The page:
Nicholas Carlson wants you to know the full extent to which doublespeak is used by AOL. To that end, he’s reprinted a chart that AOL drew up for their recent earnings call. The chart is titled, in big, bold letters, “AOL Highlights”. This gets funnier, I promise.
The total number of subscribers was down, total revenue was down, and of course, total profit was down. But that didn’t stop AOL from trying to make things look good, at least to the average layperson. It’s hard to absorb what lengths AOL went to to obscure the facts without seeing the chart, so here it is:
To anyone who saw the chart without hearing the earnings call, it might look like AOL had a banner year: there are no negative numbers, and growth appears to be up in all categories.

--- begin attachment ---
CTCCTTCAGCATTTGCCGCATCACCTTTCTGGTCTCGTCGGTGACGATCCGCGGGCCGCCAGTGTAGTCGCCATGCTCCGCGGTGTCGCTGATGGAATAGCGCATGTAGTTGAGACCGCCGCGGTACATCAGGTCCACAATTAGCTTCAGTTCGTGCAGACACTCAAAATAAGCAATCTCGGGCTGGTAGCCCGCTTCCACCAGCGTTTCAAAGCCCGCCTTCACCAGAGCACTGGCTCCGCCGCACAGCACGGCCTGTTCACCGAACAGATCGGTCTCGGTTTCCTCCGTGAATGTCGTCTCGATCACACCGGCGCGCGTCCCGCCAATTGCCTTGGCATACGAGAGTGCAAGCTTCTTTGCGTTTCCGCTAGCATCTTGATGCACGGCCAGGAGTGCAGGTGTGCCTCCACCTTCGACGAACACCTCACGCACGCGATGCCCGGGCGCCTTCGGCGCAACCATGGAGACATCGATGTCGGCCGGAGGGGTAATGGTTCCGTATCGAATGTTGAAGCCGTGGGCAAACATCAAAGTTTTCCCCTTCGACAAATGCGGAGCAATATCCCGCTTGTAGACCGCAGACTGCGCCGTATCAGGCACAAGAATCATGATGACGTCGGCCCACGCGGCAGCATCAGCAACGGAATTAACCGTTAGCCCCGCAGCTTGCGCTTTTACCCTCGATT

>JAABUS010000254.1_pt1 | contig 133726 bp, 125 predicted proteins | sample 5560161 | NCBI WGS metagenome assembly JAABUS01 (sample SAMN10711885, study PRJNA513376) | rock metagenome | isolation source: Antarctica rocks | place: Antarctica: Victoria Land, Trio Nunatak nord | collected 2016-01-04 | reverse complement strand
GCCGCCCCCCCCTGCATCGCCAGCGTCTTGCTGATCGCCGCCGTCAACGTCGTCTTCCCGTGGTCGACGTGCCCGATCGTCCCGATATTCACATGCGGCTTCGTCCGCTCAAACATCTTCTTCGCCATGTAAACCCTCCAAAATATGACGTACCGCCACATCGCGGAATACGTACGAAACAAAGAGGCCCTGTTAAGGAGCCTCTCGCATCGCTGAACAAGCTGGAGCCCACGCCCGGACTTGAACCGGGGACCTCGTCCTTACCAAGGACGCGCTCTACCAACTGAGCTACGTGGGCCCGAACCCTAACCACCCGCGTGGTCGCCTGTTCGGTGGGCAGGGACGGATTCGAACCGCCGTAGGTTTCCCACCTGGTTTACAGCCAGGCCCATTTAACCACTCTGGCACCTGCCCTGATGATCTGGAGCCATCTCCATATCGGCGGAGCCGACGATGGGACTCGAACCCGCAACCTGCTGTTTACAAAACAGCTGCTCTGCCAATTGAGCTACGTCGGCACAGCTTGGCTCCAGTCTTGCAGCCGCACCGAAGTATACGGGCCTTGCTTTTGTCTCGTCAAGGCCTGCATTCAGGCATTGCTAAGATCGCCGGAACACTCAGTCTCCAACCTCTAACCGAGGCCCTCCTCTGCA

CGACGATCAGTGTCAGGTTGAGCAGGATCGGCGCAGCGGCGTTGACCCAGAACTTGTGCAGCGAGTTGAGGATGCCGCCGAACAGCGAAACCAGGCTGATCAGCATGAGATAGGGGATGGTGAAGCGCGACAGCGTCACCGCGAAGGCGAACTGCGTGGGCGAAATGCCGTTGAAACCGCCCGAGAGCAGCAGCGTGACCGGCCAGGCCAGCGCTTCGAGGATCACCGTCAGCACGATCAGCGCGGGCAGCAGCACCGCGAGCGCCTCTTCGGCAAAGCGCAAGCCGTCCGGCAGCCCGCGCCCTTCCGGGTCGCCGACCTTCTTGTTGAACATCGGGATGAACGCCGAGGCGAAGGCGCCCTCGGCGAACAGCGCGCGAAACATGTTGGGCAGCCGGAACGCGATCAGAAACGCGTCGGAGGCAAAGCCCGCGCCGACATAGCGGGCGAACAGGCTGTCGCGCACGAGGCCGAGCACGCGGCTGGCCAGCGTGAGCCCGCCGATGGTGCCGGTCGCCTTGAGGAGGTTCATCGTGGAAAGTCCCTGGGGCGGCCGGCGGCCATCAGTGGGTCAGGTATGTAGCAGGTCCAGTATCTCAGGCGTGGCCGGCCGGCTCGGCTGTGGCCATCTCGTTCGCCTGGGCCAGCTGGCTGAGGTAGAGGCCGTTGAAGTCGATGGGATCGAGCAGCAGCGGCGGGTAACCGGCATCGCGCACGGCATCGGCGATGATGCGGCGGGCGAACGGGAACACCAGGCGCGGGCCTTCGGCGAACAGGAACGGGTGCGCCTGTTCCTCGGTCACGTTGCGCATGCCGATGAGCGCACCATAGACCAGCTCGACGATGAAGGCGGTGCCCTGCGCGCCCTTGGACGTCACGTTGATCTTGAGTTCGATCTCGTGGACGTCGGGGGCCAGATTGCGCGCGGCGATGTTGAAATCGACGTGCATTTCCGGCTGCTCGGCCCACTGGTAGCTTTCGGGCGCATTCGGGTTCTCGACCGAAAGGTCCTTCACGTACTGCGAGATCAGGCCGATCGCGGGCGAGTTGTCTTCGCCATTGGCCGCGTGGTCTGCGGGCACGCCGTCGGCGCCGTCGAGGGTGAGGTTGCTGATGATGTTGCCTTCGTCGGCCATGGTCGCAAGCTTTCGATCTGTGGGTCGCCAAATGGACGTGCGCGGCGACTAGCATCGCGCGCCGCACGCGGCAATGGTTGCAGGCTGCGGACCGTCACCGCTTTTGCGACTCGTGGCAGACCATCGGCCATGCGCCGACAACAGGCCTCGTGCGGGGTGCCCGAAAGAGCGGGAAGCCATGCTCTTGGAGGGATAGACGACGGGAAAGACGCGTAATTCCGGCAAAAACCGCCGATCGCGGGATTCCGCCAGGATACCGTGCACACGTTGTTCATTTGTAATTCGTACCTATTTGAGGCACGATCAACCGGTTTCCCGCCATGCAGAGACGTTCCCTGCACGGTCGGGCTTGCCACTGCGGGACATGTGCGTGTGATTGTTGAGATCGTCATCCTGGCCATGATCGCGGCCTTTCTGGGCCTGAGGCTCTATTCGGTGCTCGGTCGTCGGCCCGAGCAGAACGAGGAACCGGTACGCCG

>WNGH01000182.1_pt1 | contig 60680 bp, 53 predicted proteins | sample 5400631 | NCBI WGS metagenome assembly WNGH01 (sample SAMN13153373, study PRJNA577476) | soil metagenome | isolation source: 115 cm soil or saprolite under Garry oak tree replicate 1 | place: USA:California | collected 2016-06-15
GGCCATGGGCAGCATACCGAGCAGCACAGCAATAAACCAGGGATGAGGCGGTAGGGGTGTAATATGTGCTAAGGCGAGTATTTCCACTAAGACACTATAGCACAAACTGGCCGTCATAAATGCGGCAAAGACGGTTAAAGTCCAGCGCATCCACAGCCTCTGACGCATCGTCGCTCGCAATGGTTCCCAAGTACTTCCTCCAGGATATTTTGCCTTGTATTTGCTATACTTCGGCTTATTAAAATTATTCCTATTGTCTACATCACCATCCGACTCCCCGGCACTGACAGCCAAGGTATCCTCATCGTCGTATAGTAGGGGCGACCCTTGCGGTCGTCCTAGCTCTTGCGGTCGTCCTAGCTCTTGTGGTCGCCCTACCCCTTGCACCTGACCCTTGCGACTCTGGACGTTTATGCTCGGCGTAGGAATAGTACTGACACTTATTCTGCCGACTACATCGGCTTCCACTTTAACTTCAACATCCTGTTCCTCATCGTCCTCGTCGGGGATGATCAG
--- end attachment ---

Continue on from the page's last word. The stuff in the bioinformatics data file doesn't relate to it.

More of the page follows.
2009’s figures, which are lower, are on the left, while 2008’s much higher figures are on the right. If you read charts the way most people do (from left to right) without looking at the dates, you will certainly think subscription, advertising, and all other forms of revenue are up – especially since they’re listed under the “Growth” column.
But the “Growth” column figures are purely negative. They’re not expressed as such (AOL used no minus signs). By the time I was done reading this chart, I was impressed, but probably not in the way AOL would want me to be: it’s the most unintentionally amusing thing AOL has released in a long time (but AIM 6.9 comes really close).
To break it down…
AOL is continuing to suck. To put the missing negative values back into focus, year over year:
- Subscription revenue dropped 29%
- Total ad revenue dropped 18%
- “Other” revenue dropped 14%
- Total of all revenue dropped 23%
- Operating income dropped 40% (ouch!)
- AOL made only half a billion. Maybe less.
Getting all that out in the open makes me feel so much better.